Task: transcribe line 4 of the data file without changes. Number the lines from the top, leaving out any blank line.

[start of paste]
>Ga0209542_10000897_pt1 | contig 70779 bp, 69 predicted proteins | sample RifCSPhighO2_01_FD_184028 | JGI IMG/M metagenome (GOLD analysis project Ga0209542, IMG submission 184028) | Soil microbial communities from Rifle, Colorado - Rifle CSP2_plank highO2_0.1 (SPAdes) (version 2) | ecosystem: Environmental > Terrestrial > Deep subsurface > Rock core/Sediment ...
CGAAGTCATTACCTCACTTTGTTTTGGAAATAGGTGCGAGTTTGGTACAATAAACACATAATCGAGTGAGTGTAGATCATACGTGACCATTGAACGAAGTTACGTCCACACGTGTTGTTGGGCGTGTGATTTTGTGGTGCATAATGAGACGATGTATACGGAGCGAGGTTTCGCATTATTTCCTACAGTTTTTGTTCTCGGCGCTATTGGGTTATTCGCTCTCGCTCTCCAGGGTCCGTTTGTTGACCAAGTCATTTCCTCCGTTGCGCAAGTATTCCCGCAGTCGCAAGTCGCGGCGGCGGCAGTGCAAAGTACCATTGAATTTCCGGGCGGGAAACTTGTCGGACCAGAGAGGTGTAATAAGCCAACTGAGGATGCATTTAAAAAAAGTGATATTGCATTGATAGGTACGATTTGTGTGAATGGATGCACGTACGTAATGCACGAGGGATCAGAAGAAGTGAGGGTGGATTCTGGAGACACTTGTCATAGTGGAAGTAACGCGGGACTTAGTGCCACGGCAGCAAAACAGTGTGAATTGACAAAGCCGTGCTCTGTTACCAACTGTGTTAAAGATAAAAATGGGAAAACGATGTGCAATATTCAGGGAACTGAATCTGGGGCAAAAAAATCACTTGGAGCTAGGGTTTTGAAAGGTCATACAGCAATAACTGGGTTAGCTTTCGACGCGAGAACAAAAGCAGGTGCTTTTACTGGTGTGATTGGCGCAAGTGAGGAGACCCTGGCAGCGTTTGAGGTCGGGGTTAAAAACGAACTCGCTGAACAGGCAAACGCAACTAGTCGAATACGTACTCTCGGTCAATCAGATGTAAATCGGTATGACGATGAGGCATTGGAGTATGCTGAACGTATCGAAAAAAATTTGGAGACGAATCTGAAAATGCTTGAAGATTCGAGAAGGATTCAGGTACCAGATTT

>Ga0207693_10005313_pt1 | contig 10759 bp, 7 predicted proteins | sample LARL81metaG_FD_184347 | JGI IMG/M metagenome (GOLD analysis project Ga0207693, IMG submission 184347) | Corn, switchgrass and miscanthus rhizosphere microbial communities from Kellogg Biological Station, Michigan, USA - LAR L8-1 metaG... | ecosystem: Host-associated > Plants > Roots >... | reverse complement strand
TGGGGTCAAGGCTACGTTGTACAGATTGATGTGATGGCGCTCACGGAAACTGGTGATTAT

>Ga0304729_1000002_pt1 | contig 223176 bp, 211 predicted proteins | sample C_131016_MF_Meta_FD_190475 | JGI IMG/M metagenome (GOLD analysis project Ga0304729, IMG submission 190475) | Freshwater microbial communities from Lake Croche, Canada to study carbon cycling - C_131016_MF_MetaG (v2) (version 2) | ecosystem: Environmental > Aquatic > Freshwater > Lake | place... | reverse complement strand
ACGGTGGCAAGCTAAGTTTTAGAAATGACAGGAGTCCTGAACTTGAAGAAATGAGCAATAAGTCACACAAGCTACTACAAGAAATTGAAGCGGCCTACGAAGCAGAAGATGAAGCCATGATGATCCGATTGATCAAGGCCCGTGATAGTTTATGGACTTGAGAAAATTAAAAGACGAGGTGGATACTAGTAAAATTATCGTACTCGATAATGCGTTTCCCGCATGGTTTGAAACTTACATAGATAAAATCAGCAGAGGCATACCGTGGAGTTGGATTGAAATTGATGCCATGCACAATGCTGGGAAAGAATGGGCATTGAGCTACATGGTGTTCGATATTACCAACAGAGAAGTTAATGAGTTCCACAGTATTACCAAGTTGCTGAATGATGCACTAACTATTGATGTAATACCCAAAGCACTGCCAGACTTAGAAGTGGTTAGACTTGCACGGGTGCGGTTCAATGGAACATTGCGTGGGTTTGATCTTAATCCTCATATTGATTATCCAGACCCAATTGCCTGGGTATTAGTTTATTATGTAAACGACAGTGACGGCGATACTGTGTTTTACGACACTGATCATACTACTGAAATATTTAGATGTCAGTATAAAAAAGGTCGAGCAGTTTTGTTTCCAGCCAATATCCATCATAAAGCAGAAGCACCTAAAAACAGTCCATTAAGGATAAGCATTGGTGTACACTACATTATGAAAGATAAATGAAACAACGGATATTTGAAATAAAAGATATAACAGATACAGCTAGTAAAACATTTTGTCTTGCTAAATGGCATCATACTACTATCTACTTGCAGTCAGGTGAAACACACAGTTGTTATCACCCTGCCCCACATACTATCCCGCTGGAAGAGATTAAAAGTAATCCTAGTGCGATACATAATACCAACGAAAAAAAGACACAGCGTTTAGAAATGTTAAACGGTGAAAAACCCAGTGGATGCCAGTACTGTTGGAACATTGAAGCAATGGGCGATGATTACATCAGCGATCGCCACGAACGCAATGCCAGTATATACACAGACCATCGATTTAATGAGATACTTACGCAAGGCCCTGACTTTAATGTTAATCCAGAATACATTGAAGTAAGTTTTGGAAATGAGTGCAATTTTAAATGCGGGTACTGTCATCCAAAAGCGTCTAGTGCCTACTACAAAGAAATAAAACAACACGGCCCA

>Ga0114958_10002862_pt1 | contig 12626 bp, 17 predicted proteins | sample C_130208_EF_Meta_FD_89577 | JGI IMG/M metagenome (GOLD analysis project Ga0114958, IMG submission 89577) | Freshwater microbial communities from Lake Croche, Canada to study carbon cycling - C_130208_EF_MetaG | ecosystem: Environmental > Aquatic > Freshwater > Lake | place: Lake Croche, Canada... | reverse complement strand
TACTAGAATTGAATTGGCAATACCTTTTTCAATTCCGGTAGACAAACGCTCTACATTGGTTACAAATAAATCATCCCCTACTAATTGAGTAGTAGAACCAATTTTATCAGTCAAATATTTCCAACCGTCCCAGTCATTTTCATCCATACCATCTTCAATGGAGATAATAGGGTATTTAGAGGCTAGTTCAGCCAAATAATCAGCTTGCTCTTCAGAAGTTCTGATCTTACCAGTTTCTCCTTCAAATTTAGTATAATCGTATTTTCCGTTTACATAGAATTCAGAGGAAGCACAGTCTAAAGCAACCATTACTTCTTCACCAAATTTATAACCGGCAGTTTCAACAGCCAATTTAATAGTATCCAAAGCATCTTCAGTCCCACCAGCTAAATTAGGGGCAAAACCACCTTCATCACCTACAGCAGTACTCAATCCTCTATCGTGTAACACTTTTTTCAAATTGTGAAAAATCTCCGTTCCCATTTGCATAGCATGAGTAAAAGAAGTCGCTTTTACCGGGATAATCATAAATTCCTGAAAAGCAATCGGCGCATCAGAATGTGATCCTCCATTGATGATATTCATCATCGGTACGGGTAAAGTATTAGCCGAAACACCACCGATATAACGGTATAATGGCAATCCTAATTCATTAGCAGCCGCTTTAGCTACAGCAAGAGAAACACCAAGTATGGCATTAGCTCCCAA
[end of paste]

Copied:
TGGGGTCAAGGCTACGTTGTACAGATTGATGTGATGGCGCTCACGGAAACTGGTGATTAT